Buyer51, Home Owner in Woodbridge, CT

Why do realtors lie about homes in foreclosure?

Asked by Buyer51, Woodbridge, CT Mon Apr 19, 2010

I cannot see why they want you to pay for inspections on a house you cannot purchase. I would sue, but then I would have a hard time getting a mortgage. Do I have any other recourse?

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Karla Walters, Agent, Sapulpa, OK
Fri May 13, 2011
I can't see any gain for a realtor to "Lie" about a home being in Foreclosure. I can understand not knowing if it has gone "into" foreclosure. I don't understand the premis of doing an inspection at this time. There is a period of time during foreclosure the owner of title has the right to "pay up and make current". There are also delays in the final foreclosure since the Banks nees to determine if it truly "qualified" with all the rule changes. When a house is going to Auction, they have there own quidelines for inspections, typically they are done prior to the sell. Was this under those conditions? As far as a lawsuit, small claims wouldn't conflict with a mortgage as long as you are the Plaintiff. Do you feel you were co-ersed into inspections and couldn't say "No" to inspections? You should expound on the situation. If the Bank does take back the property, the inspections could work as an advantage for you and the Bank when/if the home is made available for purchase.
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Chris Senn, Agent, Enterprise, AL
Fri May 13, 2011
Never do a home inspection on a home you have not been able to get an accepted offer on. A foreclosure is a beast all its own, but there are still guid lines you would want to always follow. Foreclosure or not, wait on the home inspec, till you know you have a deal IN WRITTING. A home inspec is always a great great idea, a foreclosure is not always the best idea but can be. Each one is its own special case and each market is a little different.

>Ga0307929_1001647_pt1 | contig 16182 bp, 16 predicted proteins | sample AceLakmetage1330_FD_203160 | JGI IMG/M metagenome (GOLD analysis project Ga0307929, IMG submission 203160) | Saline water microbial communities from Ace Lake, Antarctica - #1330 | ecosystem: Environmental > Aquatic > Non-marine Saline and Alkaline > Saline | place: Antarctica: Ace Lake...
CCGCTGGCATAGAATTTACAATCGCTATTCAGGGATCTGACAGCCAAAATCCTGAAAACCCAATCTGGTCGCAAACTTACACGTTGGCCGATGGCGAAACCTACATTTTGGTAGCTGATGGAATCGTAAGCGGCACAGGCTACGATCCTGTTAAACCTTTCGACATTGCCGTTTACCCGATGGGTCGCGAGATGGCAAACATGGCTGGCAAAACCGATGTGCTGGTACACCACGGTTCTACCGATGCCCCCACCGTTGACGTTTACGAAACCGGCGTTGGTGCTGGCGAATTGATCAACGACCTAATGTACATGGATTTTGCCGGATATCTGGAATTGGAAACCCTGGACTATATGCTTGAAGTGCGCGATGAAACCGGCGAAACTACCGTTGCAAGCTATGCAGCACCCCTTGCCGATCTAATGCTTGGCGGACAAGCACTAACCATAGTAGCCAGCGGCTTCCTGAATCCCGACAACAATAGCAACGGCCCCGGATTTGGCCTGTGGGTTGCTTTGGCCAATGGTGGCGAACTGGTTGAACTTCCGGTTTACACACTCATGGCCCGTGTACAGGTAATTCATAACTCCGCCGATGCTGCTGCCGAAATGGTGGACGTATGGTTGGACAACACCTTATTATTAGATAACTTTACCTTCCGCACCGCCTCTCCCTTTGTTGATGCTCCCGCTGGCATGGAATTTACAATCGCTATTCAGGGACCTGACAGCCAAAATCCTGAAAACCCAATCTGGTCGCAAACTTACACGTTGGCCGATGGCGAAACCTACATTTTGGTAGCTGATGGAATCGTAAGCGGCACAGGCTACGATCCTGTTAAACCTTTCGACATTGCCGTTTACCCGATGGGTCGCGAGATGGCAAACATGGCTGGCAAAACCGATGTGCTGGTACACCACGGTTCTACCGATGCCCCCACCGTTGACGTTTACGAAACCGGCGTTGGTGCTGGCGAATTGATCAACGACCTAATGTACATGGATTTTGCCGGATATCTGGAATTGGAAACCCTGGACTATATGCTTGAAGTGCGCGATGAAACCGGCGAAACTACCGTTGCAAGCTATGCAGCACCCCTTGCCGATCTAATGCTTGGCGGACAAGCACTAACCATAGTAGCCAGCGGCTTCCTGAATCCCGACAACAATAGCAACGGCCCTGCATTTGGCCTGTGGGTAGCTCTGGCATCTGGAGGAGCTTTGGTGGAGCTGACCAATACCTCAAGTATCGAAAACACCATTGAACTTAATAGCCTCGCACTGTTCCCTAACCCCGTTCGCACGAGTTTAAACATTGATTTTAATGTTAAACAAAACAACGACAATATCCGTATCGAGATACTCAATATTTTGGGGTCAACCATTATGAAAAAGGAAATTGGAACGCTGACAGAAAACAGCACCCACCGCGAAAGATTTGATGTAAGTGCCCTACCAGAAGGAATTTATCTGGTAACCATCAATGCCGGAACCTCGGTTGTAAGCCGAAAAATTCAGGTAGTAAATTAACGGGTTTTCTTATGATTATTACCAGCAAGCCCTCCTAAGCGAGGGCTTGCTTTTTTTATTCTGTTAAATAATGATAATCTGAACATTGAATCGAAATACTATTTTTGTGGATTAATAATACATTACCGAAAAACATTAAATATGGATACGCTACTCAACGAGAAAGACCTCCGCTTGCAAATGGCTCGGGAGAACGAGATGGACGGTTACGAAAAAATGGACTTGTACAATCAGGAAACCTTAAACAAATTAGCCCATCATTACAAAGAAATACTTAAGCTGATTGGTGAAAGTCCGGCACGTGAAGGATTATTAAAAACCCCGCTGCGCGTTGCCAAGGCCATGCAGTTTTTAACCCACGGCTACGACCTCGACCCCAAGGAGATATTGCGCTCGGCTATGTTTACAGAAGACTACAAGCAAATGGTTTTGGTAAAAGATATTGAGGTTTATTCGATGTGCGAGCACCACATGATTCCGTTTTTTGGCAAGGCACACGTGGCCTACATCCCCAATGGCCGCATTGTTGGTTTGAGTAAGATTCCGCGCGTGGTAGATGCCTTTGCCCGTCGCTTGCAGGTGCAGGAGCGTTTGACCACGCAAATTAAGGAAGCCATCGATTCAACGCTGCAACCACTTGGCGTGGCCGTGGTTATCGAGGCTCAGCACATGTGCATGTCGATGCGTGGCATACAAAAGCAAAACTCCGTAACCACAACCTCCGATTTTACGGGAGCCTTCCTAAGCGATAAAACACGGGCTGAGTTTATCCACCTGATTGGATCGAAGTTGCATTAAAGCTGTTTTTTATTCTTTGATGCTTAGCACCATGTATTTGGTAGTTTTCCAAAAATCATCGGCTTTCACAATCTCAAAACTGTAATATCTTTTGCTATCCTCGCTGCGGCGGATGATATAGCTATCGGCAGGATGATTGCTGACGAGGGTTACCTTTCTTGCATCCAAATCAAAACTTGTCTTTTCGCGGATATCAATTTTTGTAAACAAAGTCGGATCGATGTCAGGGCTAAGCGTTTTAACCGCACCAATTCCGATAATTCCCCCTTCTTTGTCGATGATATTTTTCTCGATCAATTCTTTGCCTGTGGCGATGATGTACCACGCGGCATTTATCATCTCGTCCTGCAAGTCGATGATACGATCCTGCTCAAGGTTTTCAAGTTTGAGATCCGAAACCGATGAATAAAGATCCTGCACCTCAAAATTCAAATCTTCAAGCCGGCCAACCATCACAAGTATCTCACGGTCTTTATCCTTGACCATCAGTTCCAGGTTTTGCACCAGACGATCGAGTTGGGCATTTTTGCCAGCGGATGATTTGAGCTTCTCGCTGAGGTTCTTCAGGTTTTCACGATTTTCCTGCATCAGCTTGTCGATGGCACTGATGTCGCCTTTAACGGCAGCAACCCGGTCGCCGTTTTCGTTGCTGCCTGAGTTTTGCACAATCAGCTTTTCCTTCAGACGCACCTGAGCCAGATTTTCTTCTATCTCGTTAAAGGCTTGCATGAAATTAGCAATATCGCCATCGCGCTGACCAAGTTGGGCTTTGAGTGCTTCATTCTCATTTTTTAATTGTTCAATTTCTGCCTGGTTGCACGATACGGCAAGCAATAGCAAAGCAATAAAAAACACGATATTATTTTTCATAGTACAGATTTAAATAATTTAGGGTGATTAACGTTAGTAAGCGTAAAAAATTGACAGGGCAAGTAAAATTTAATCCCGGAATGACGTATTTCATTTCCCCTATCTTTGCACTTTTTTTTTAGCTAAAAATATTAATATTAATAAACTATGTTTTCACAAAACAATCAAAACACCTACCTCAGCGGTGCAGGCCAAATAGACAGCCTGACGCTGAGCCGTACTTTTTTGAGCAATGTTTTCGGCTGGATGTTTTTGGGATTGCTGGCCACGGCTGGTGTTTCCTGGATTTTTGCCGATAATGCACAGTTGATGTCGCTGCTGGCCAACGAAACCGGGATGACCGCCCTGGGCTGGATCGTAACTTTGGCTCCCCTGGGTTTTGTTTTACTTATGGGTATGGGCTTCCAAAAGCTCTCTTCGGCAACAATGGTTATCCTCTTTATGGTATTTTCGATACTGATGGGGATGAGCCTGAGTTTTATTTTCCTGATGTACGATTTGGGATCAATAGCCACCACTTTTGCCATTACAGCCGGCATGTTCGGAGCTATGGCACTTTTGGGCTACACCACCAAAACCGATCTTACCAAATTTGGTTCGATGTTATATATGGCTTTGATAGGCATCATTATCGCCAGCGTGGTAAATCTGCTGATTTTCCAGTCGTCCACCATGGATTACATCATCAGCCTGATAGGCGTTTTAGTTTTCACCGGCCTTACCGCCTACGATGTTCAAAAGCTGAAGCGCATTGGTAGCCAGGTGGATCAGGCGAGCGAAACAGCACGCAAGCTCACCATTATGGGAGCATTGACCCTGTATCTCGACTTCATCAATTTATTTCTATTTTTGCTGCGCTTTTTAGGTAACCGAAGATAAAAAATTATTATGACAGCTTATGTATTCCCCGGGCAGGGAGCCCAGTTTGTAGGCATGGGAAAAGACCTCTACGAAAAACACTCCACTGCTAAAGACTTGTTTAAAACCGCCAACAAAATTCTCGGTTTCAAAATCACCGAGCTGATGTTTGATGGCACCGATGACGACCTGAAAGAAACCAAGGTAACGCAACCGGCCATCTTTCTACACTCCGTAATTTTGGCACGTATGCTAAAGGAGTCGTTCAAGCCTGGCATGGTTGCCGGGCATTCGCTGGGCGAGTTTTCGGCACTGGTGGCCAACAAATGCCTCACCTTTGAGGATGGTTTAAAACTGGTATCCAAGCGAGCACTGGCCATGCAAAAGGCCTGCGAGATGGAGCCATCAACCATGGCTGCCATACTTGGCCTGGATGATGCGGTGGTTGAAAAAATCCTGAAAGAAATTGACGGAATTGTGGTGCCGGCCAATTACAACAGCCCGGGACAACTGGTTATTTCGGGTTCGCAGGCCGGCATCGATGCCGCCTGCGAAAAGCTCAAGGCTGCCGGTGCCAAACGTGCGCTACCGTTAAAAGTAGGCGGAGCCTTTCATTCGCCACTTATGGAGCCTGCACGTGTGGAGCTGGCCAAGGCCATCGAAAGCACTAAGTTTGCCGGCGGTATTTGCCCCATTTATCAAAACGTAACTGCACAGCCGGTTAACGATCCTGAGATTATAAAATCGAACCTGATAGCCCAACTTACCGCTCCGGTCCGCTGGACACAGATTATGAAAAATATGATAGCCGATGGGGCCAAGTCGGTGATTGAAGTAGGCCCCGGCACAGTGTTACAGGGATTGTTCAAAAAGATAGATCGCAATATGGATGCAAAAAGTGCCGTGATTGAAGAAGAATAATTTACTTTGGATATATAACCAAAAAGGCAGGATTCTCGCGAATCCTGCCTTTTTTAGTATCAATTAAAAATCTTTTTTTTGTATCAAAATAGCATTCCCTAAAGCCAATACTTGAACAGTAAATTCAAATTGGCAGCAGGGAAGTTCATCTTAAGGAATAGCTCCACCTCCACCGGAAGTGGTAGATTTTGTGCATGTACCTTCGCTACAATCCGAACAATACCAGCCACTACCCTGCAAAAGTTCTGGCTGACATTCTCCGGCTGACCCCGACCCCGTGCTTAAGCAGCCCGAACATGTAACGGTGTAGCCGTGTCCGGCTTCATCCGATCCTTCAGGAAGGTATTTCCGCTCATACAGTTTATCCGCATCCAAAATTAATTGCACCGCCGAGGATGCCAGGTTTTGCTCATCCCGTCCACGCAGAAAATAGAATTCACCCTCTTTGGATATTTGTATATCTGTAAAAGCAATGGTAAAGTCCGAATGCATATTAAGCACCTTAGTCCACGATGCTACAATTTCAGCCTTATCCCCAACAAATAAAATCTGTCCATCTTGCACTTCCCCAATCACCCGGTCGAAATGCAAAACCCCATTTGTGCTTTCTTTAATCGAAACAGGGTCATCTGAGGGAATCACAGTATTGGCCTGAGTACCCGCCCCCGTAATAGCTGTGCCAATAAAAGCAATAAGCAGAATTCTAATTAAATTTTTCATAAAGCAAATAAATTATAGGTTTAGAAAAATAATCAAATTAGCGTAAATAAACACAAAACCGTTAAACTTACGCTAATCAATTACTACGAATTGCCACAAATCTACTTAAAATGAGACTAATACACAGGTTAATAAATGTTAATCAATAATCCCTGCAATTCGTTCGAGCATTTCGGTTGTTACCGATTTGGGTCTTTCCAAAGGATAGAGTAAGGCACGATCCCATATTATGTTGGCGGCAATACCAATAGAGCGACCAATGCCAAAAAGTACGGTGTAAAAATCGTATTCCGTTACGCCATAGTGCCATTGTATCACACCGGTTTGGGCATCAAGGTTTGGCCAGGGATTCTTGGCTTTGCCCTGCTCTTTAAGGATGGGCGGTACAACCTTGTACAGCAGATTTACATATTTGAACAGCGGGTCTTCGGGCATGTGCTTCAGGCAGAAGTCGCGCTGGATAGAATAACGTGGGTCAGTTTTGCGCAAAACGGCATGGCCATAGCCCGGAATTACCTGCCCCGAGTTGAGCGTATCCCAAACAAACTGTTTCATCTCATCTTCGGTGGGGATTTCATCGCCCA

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Elliot Sirota, Agent, Windsor, CT
Sun Apr 25, 2010
Why would you pay for an inspecition before the offer was accepted? Is this the case or something else, very confusing question you are asking. 2nd part, suing someone would have nothing to do with getting a mortgage in the future.
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Don Tepper, Agent, Burke, VA
Mon Apr 19, 2010
Make your offer contingent on an inspection. Then, if/when your offer is accepted, you have it inspected.

There are times when you might want it inspected before making an offer. For example, if there's a possibility of major structural damage and you need to know whether you're looking at a $10,000 repair or a $70,000 repair, then it'd be difficult to make an intelligent offer without knowing more.

I'm not sure who you would sue. You could try to get the agent's license revoked if he/she did something wrong. But to sue, you'd have to show monetary damages.

Further, suing wouldn't have much of an effect on you getting a mortgage. Being sued is a different matter--then there's an unknown liability hanging over your head. But suing someone else? That shouldn't be a problem.

As far as pursuing (in any way) a house you cannot purchase: Don't do it. If you can't buy it (because it's not for sale, because it's way over your price range, whatever), then walk away.
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Debra (Debbi…, Agent, Livingston, NJ
Mon Apr 19, 2010
I am glad I am not the only one who is somewhat confused by what your problem is.

Just what exactly do you preceive was done to you? For what do you want recourse?

Perhaps with more clarification, we can offer more help!
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Emelia Sanch…, , Ontario, CA
Mon Apr 19, 2010
Inspections on a house you can not purchase? You don't obtain inspections until your offer has been ACCEPTED. The inspections are so you can make an informed decision based on the findings whether you wish to continue with the purchase or not. You can waive your rights if you want to save the money, but it is not recommended. I feel there is something missing in your question.
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Ron Rovtar, Agent, Boulder, CO
Mon Apr 19, 2010
Like Kent, I'm not sure what the untruth was here. Generally, if you feel an agent has not treated you fairly, the first person to talk to is the agent's broker. If you get no help there, the state real estate commission is a good next step.

Ron Rovtar
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Kent Gagon, Agent, Chandler, AZ
Mon Apr 19, 2010
What are you being lied to about specifically? I am a bit thrown by your question would love to help but need clarification. If you are being flat out lied to perhaps you should consult an attorney...
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